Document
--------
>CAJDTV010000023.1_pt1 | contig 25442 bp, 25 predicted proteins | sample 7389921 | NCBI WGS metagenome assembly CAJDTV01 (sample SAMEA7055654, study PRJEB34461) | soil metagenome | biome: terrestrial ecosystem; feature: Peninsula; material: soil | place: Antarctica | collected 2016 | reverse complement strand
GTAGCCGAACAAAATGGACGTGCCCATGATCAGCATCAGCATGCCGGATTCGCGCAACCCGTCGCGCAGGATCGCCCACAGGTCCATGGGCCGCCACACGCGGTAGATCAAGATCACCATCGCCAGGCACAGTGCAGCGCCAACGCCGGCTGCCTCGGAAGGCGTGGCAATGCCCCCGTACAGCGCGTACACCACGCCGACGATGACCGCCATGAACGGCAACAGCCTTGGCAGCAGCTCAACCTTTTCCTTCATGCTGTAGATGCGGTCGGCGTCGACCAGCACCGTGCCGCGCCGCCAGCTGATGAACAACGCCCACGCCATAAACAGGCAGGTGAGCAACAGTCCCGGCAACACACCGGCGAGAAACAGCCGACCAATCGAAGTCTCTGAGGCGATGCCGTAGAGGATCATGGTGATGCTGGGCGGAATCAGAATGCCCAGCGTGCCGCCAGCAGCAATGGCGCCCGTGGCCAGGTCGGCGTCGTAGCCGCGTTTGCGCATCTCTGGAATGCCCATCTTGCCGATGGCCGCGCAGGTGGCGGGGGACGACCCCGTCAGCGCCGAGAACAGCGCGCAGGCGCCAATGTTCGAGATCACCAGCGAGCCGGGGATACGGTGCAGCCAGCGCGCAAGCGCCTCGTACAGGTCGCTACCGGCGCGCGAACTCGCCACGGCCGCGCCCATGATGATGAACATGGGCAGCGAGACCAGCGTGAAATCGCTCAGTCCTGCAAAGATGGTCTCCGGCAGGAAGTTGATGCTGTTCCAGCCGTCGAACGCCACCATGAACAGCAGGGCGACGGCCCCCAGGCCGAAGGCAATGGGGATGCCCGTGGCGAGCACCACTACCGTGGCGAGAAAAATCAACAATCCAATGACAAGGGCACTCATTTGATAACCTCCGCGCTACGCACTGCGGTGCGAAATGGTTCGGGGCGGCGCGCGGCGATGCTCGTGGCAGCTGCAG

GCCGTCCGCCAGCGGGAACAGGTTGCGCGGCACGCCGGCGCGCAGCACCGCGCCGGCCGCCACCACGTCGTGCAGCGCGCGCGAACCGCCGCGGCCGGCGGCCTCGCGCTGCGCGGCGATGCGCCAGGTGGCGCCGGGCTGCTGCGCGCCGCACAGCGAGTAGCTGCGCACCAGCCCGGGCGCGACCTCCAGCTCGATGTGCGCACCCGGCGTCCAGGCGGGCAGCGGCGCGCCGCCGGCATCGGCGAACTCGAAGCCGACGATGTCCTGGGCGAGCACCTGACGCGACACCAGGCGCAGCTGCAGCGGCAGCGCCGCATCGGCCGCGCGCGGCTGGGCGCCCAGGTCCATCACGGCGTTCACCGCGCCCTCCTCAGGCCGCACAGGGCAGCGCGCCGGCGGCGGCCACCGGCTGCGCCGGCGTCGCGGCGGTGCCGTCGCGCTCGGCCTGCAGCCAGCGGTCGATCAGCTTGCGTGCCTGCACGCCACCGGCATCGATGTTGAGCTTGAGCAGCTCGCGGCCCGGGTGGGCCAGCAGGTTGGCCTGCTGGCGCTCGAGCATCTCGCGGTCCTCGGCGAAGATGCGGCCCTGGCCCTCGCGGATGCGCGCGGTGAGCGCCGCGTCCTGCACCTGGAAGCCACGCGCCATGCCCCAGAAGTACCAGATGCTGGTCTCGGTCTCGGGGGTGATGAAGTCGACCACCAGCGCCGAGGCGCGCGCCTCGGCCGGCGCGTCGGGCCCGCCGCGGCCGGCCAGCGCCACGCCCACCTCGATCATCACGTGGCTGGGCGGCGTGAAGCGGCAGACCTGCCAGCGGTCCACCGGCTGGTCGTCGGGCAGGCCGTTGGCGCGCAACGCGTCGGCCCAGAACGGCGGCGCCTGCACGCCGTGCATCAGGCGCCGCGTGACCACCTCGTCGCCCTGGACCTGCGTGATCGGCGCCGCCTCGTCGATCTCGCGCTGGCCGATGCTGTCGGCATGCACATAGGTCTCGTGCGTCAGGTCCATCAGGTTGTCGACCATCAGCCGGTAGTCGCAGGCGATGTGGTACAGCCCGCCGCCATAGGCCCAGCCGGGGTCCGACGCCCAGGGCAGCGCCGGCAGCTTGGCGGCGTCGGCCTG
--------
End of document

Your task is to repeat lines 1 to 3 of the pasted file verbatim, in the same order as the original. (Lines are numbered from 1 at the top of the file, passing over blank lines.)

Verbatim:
>CAJDTV010000023.1_pt1 | contig 25442 bp, 25 predicted proteins | sample 7389921 | NCBI WGS metagenome assembly CAJDTV01 (sample SAMEA7055654, study PRJEB34461) | soil metagenome | biome: terrestrial ecosystem; feature: Peninsula; material: soil | place: Antarctica | collected 2016 | reverse complement strand
GTAGCCGAACAAAATGGACGTGCCCATGATCAGCATCAGCATGCCGGATTCGCGCAACCCGTCGCGCAGGATCGCCCACAGGTCCATGGGCCGCCACACGCGGTAGATCAAGATCACCATCGCCAGGCACAGTGCAGCGCCAACGCCGGCTGCCTCGGAAGGCGTGGCAATGCCCCCGTACAGCGCGTACACCACGCCGACGATGACCGCCATGAACGGCAACAGCCTTGGCAGCAGCTCAACCTTTTCCTTCATGCTGTAGATGCGGTCGGCGTCGACCAGCACCGTGCCGCGCCGCCAGCTGATGAACAACGCCCACGCCATAAACAGGCAGGTGAGCAACAGTCCCGGCAACACACCGGCGAGAAACAGCCGACCAATCGAAGTCTCTGAGGCGATGCCGTAGAGGATCATGGTGATGCTGGGCGGAATCAGAATGCCCAGCGTGCCGCCAGCAGCAATGGCGCCCGTGGCCAGGTCGGCGTCGTAGCCGCGTTTGCGCATCTCTGGAATGCCCATCTTGCCGATGGCCGCGCAGGTGGCGGGGGACGACCCCGTCAGCGCCGAGAACAGCGCGCAGGCGCCAATGTTCGAGATCACCAGCGAGCCGGGGATACGGTGCAGCCAGCGCGCAAGCGCCTCGTACAGGTCGCTACCGGCGCGCGAACTCGCCACGGCCGCGCCCATGATGATGAACATGGGCAGCGAGACCAGCGTGAAATCGCTCAGTCCTGCAAAGATGGTCTCCGGCAGGAAGTTGATGCTGTTCCAGCCGTCGAACGCCACCATGAACAGCAGGGCGACGGCCCCCAGGCCGAAGGCAATGGGGATGCCCGTGGCGAGCACCACTACCGTGGCGAGAAAAATCAACAATCCAATGACAAGGGCACTCATTTGATAACCTCCGCGCTACGCACTGCGGTGCGAAATGGTTCGGGGCGGCGCGCGGCGATGCTCGTGGCAGCTGCAG

GCCGTCCGCCAGCGGGAACAGGTTGCGCGGCACGCCGGCGCGCAGCACCGCGCCGGCCGCCACCACGTCGTGCAGCGCGCGCGAACCGCCGCGGCCGGCGGCCTCGCGCTGCGCGGCGATGCGCCAGGTGGCGCCGGGCTGCTGCGCGCCGCACAGCGAGTAGCTGCGCACCAGCCCGGGCGCGACCTCCAGCTCGATGTGCGCACCCGGCGTCCAGGCGGGCAGCGGCGCGCCGCCGGCATCGGCGAACTCGAAGCCGACGATGTCCTGGGCGAGCACCTGACGCGACACCAGGCGCAGCTGCAGCGGCAGCGCCGCATCGGCCGCGCGCGGCTGGGCGCCCAGGTCCATCACGGCGTTCACCGCGCCCTCCTCAGGCCGCACAGGGCAGCGCGCCGGCGGCGGCCACCGGCTGCGCCGGCGTCGCGGCGGTGCCGTCGCGCTCGGCCTGCAGCCAGCGGTCGATCAGCTTGCGTGCCTGCACGCCACCGGCATCGATGTTGAGCTTGAGCAGCTCGCGGCCCGGGTGGGCCAGCAGGTTGGCCTGCTGGCGCTCGAGCATCTCGCGGTCCTCGGCGAAGATGCGGCCCTGGCCCTCGCGGATGCGCGCGGTGAGCGCCGCGTCCTGCACCTGGAAGCCACGCGCCATGCCCCAGAAGTACCAGATGCTGGTCTCGGTCTCGGGGGTGATGAAGTCGACCACCAGCGCCGAGGCGCGCGCCTCGGCCGGCGCGTCGGGCCCGCCGCGGCCGGCCAGCGCCACGCCCACCTCGATCATCACGTGGCTGGGCGGCGTGAAGCGGCAGACCTGCCAGCGGTCCACCGGCTGGTCGTCGGGCAGGCCGTTGGCGCGCAACGCGTCGGCCCAGAACGGCGGCGCCTGCACGCCGTGCATCAGGCGCCGCGTGACCACCTCGTCGCCCTGGACCTGCGTGATCGGCGCCGCCTCGTCGATCTCGCGCTGGCCGATGCTGTCGGCATGCACATAGGTCTCGTGCGTCAGGTCCATCAGGTTGTCGACCATCAGCCGGTAGTCGCAGGCGATGTGGTACAGCCCGCCGCCATAGGCCCAGCCGGGGTCCGACGCCCAGGGCAGCGCCGGCAGCTTGGCGGCGTCGGCCTG